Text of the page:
Building homes for a serious business in post-war Britain. Under Attlee’s 1945 Labour Government, 700,000 new council homes were completed. In 1952, the largest architectural practice in the World was at London County Council, with 1,577 staff including 350 professional architects and trainees. These were the days of consensus, and very quickly Tory governments were actually competing with Labour governments about who could built the most council homes.

Some of the council homes built post-war have stood the test of time better than others. But what’s not in doubt is that building council homes on such a scale immeasurably changed the lives of so many families in desperate need of a decent, secure and affordable home. And so many of the post-war modernist high-rise blocks so despised by Jacobs quickly took on the organic self-organising traits that she held in such high regard and have become some of the most enduring and closely-knit communities in London.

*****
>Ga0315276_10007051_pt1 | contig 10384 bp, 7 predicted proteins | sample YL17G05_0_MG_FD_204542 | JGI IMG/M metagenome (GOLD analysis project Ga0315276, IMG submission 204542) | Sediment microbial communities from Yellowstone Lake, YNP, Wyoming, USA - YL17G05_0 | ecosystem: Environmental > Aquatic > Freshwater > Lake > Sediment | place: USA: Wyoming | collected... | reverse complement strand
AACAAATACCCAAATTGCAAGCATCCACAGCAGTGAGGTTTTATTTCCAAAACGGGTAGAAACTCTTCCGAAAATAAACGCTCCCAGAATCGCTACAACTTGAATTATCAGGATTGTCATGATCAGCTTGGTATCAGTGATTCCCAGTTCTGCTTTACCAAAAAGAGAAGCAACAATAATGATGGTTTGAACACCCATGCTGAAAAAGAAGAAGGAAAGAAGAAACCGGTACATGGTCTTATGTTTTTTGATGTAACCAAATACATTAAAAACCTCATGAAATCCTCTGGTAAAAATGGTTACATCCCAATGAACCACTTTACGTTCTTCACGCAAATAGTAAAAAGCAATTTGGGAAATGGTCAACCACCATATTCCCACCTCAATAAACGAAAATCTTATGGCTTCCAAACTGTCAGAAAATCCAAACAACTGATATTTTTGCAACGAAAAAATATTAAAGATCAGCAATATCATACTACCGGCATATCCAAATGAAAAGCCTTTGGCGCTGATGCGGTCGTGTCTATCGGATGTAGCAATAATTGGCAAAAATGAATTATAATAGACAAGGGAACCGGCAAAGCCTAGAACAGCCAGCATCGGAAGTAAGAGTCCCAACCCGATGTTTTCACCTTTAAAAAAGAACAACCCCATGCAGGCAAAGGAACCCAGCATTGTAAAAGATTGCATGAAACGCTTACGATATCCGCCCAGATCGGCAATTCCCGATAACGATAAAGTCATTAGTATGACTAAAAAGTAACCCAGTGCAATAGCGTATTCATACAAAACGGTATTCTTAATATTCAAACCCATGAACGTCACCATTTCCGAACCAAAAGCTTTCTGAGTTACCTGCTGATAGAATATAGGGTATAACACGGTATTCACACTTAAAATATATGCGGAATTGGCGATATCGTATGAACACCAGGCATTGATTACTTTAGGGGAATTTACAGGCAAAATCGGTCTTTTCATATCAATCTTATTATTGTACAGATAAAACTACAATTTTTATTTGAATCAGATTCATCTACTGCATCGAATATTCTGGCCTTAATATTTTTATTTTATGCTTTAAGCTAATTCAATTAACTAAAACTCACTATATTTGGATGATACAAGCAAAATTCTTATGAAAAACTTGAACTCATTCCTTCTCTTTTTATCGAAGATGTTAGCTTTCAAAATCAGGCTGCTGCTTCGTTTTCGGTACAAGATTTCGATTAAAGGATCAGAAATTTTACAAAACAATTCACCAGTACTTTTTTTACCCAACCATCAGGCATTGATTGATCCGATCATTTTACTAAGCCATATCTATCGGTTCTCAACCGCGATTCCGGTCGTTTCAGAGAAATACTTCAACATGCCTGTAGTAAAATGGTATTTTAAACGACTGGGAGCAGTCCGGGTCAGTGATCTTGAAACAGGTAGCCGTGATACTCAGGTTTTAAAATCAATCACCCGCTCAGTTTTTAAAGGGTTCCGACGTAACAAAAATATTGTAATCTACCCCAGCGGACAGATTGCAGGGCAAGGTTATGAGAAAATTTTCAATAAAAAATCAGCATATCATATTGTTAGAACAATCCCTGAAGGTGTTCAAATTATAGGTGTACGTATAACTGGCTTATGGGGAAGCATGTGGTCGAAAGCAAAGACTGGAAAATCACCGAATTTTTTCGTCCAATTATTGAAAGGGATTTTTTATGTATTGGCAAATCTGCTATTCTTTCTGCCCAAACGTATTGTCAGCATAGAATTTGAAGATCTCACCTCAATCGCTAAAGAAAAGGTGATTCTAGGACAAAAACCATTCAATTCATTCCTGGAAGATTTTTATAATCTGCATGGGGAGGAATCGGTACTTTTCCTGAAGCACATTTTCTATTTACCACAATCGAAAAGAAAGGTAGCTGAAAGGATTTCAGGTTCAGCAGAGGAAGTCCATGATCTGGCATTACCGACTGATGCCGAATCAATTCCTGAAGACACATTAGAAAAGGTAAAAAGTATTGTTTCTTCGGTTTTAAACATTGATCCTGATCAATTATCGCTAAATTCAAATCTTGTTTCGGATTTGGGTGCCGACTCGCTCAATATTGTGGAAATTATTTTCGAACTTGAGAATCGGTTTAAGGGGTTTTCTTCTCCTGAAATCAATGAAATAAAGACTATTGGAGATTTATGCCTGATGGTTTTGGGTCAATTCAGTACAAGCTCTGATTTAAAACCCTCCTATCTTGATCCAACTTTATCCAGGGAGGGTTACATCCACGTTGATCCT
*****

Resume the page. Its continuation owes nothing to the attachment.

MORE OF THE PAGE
Fast forward to 2019 and Right To Buy continues to decimate council housing stock, but perversely home ownership seems more out of reach than ever for so many. An entire generation is being forced to embrace long term private ting in a country that has some weakest protections for private tenants in Europe. Meanwhile, government spending on building new homes fell from £11.4bn in 2009 to just £5.3bn in 2015 – from 0.7 per cent to 0.2 per cent of GDP – and since then, the housing minister’s desk has been occupied by no fewer than six people.


So what would a comprehensive drive for new council and social housing on the scale of the 1945 government’s efforts look like in 2019?

Lubetkin, the architect responsible for Islington’s Spa Green Estate and Bevin Court, summed up the spirit of post-war council home building with his maxim that “nothing is too good for ordinary people”. It’s a vision that we’re trying to recreate through our own council home building programme in Islington.